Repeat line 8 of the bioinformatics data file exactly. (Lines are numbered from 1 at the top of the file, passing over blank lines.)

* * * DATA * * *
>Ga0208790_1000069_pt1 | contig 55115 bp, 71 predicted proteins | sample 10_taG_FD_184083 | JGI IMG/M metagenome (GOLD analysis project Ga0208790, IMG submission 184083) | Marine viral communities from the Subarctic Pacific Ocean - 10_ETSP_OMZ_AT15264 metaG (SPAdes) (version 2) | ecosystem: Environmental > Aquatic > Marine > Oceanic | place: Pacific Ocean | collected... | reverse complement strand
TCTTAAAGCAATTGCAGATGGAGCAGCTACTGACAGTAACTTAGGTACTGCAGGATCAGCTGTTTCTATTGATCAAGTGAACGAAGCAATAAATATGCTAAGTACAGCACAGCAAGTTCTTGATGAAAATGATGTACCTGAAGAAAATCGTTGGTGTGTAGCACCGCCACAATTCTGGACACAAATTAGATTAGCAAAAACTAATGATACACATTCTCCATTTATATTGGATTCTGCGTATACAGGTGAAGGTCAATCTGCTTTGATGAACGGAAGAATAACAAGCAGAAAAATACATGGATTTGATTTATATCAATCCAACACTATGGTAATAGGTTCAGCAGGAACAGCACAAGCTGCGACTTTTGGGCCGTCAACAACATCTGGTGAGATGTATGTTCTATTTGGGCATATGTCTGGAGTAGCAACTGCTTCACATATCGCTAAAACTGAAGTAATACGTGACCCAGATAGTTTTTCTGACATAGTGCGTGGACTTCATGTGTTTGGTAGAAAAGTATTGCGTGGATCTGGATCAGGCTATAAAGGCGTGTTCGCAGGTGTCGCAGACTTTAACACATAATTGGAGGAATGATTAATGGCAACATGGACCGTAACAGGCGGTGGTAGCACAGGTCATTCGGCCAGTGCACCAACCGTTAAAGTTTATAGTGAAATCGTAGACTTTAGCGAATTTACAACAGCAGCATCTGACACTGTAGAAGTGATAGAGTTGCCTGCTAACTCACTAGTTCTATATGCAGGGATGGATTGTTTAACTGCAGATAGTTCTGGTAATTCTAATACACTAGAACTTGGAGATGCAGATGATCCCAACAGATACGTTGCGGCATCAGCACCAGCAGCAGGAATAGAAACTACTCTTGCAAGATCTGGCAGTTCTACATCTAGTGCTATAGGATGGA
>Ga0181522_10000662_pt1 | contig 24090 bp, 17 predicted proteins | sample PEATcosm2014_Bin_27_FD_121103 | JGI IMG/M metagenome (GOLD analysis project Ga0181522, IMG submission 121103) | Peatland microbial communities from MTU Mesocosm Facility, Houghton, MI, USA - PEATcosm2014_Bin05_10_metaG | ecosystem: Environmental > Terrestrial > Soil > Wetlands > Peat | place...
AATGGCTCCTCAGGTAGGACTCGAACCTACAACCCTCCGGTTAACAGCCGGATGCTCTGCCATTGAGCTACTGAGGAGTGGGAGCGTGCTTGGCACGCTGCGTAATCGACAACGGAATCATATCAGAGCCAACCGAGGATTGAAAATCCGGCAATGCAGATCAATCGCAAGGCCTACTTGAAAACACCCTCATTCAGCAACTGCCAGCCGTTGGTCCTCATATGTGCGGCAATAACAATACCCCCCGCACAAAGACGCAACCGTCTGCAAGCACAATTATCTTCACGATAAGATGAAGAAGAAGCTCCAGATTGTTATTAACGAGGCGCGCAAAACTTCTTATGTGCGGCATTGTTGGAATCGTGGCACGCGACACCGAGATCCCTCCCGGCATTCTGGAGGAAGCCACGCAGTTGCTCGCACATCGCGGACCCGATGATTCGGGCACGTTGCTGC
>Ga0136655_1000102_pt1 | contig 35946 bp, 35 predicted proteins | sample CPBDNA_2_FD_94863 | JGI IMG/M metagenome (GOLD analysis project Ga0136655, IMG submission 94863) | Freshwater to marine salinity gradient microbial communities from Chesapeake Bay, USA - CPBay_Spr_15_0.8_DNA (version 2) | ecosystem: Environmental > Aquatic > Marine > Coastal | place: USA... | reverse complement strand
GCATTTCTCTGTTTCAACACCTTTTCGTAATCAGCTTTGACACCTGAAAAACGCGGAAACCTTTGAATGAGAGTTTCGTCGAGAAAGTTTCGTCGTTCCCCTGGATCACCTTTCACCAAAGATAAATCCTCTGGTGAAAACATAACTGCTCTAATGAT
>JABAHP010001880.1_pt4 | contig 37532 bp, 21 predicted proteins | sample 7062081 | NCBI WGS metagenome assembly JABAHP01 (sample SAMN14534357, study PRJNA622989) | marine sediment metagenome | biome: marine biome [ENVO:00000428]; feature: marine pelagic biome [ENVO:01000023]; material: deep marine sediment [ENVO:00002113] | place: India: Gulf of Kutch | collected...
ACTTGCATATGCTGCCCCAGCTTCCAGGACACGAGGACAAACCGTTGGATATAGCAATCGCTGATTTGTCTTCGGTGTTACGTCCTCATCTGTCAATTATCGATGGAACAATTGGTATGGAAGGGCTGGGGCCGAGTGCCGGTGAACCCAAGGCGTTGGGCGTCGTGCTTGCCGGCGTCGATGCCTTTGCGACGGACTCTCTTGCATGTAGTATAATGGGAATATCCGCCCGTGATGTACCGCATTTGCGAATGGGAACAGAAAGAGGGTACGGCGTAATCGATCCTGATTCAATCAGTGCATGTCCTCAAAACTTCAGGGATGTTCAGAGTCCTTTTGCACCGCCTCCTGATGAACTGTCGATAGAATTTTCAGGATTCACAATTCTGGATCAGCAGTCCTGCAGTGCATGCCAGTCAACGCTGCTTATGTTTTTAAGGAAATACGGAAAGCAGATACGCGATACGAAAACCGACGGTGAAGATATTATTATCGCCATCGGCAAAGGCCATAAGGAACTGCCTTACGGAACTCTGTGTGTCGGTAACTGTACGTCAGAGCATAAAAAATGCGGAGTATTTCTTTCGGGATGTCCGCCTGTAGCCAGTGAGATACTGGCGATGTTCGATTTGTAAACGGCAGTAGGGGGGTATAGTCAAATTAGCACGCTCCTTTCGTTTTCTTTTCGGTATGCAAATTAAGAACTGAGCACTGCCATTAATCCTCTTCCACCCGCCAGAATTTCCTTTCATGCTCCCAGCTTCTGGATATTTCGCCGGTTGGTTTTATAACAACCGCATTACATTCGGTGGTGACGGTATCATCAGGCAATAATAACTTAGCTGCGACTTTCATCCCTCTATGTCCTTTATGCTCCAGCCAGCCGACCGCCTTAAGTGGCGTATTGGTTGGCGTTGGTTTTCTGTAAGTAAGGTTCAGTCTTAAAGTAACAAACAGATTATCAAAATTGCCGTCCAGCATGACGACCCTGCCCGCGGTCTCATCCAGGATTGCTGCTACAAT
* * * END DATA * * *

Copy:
ACTTGCATATGCTGCCCCAGCTTCCAGGACACGAGGACAAACCGTTGGATATAGCAATCGCTGATTTGTCTTCGGTGTTACGTCCTCATCTGTCAATTATCGATGGAACAATTGGTATGGAAGGGCTGGGGCCGAGTGCCGGTGAACCCAAGGCGTTGGGCGTCGTGCTTGCCGGCGTCGATGCCTTTGCGACGGACTCTCTTGCATGTAGTATAATGGGAATATCCGCCCGTGATGTACCGCATTTGCGAATGGGAACAGAAAGAGGGTACGGCGTAATCGATCCTGATTCAATCAGTGCATGTCCTCAAAACTTCAGGGATGTTCAGAGTCCTTTTGCACCGCCTCCTGATGAACTGTCGATAGAATTTTCAGGATTCACAATTCTGGATCAGCAGTCCTGCAGTGCATGCCAGTCAACGCTGCTTATGTTTTTAAGGAAATACGGAAAGCAGATACGCGATACGAAAACCGACGGTGAAGATATTATTATCGCCATCGGCAAAGGCCATAAGGAACTGCCTTACGGAACTCTGTGTGTCGGTAACTGTACGTCAGAGCATAAAAAATGCGGAGTATTTCTTTCGGGATGTCCGCCTGTAGCCAGTGAGATACTGGCGATGTTCGATTTGTAAACGGCAGTAGGGGGGTATAGTCAAATTAGCACGCTCCTTTCGTTTTCTTTTCGGTATGCAAATTAAGAACTGAGCACTGCCATTAATCCTCTTCCACCCGCCAGAATTTCCTTTCATGCTCCCAGCTTCTGGATATTTCGCCGGTTGGTTTTATAACAACCGCATTACATTCGGTGGTGACGGTATCATCAGGCAATAATAACTTAGCTGCGACTTTCATCCCTCTATGTCCTTTATGCTCCAGCCAGCCGACCGCCTTAAGTGGCGTATTGGTTGGCGTTGGTTTTCTGTAAGTAAGGTTCAGTCTTAAAGTAACAAACAGATTATCAAAATTGCCGTCCAGCATGACGACCCTGCCCGCGGTCTCATCCAGGATTGCTGCTACAAT